Kentucky’s charter school funding law draws legal challenge
Charter school opponents have filed a legal challenge to the law state lawmakers passed last year that created a way to fund charters in Kentucky.
The Jefferson County Board of Education and Dayton Independent Board of Education joined the nonprofit Council for Better Education in a lawsuit filed Friday in Franklin County Circuit Court. They say the law, known as House Bill 9, violates several provisions of the state constitution.
“The Kentucky Supreme Court has emphatically and repeatedly held that the Constitution’s education and public funds provisions forbid the Commonwealth from diverting funding intended for the common [public] schools to educational pursuits that are not under the management and control of a board of education elected under Kentucky law,” attorneys wrote.
The charter school funding bill lawmakers passed last spring was meant to allow charter schools to get off the ground in Kentucky. It requires school districts to transfer state and local funds to charter schools approved within their borders.
It also mandated the creation of two charter schools as part of a “pilot project”: one in Jefferson County and one in either Campbell or Kenton counties in northern Kentucky.
Charter schools are funded with taxpayer dollars but run by private boards and groups. They operate with far fewer regulations than regular public schools when it comes to curriculum, schedule, finances and hiring decisions. For example, charter school staff don’t have to have all the same qualifications as staff hired in regular public schools, nor do they have to negotiate with teachers’ unions. In other states, charter schools often organize their curriculum around specific themes, much like magnet schools. Advocates say the lack of regulation makes charter schools more nimble and able to innovate.
There are no charter schools in Kentucky so far.
However, the Council for Better Education echoed concerns of many charter opponents, saying the law “siphons” resources away from public school systems, and hands them over to “unaccountable private entities.”
“Children who attend public schools will be injured by the funding of charter schools and by its diversion of resources from the public schools,” attorneys wrote.
In addition, attorneys argue the law violates a provision in the constitution calling for a “uniform” and “efficient” system of common schools, or public schools, and say it unlawfully diverts taxes meant for those schools to private groups.
“HB 9 requires that charter schools be created and funded with local revenues, even if it is against the will of locally elected boards of education,” the complaint reads.
They point to a provision in the state constitution that says no “sum shall be raised or collected for education other than in common schools,” unless it’s approved by a referendum. The Council for Better Education drew on the same provision in their successful lawsuit last year against a state program that tried to send would-be tax dollars to private schools.
Charter schools and private school voucher and scholarship initiatives have survived constitutional challenges in many other states. But Council for Better Education Executive Secretary Tom Shelton said Kentucky is different.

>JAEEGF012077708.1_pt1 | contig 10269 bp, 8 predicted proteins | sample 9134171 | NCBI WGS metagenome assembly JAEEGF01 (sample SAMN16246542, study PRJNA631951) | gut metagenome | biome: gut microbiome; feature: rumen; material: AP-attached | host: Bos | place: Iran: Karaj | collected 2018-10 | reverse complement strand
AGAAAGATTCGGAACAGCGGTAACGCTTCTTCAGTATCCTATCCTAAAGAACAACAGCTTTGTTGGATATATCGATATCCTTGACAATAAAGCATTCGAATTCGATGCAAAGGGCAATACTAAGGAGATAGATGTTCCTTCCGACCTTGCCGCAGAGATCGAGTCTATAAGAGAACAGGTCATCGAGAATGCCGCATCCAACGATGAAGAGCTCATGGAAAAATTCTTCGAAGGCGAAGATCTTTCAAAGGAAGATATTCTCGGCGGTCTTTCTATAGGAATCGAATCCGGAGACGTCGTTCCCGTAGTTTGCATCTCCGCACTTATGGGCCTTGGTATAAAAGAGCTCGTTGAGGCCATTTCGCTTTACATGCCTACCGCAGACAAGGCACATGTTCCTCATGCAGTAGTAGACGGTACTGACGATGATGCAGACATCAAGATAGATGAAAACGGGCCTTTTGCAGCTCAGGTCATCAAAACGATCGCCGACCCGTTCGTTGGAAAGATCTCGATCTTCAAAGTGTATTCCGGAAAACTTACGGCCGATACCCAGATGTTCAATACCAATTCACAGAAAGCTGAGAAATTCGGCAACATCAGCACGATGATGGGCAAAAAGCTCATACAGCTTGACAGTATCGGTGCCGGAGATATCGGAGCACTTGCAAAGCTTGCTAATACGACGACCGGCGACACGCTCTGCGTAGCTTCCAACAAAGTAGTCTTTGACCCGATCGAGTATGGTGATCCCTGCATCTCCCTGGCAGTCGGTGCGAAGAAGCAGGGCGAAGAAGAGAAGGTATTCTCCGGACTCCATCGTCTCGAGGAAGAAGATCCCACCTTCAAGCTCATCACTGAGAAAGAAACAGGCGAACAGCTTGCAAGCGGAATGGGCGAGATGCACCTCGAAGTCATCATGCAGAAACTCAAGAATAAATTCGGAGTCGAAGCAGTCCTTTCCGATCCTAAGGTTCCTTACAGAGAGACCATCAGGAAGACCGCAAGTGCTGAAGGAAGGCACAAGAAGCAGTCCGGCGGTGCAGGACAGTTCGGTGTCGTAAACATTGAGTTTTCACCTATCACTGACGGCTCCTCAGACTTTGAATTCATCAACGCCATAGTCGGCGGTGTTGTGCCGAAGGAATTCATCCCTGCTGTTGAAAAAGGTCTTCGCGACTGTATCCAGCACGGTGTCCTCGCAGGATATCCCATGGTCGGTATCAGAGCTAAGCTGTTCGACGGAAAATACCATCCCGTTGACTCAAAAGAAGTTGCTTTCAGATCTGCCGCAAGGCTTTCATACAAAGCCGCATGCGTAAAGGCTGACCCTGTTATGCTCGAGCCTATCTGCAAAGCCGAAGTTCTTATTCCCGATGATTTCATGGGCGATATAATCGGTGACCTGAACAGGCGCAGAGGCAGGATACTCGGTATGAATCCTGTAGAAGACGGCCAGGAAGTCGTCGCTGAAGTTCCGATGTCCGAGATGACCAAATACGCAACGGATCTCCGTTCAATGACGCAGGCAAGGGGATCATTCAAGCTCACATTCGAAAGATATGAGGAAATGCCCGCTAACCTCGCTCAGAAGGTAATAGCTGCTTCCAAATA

“Our constitution is just much more strict on what the responsibility for the General Assembly is with public education and where public tax dollars can be spent,” he said, pointing to the recent decision of the Kentucky Supreme Court to strike down the state’s tax-credit scholarship program.
Finally, Council for Better Education attorneys say the pilot program in HB 9 violates other constitutional provisions that prevent state lawmakers from creating “special” legislation for some localities, but not others.
Kentucky Commissioner of Education Jason Glass and Kentucky Board of Education Chair Lu Young are named as defendants in the case. Glass previously said he would not spend department resources to defend the charter school law if a legal challenge came.
Glass reiterated that stance in a statement Tuesday.
“There are many constitutional questions surrounding HB 9 and we look forward to the courts clarifying those,” he wrote. “It will be up to the Kentucky Attorney General to defend the General Assembly’s charter school laws. The KDE and KBE will not expend its time and resources defending the General Assembly’s charter school laws as the commissioner advised the legislature of constitutional (and other) uncertainties with the law when it was being legislated."
A spokesperson for Kentucky Attorney General Daniel Cameron’s office did not immediately respond to request for comment.
Dayton Independent School District Superintendent Jay Brewer sent an emailed statement, saying the district finds the provisions of HB 9, “to be unacceptable for our Kentucky kids.”
“We are proud to join in the legal challenge against HB 9,” Brewer wrote.
Dayton Independent, in northern Kentucky, was a plaintiff in the landmark Rose vs. Council for Better Education case, which found the Kentucky General Assembly had failed to adequately fund and manage public schools. It prompted an overhaul of the state’s education system known as the Kentucky Education Reform Act of 1990.
A Jefferson County Public Schools spokesperson said the lawsuit speaks for itself.
A spokesperson for Kentucky Senate President Robert Stivers declined to comment and referred LPM to the office of Kentucky House Speaker David Osborne.
“We are aware of the challenge and are reviewing the filing," Osborne said, according to a statement sent by a spokesperson. "Regardless, we remain committed to ensuring that the parents and children of Kentucky have access to the educational resources they need. Charter schools are public schools and could provide districts flexibility to meet the needs of their students.”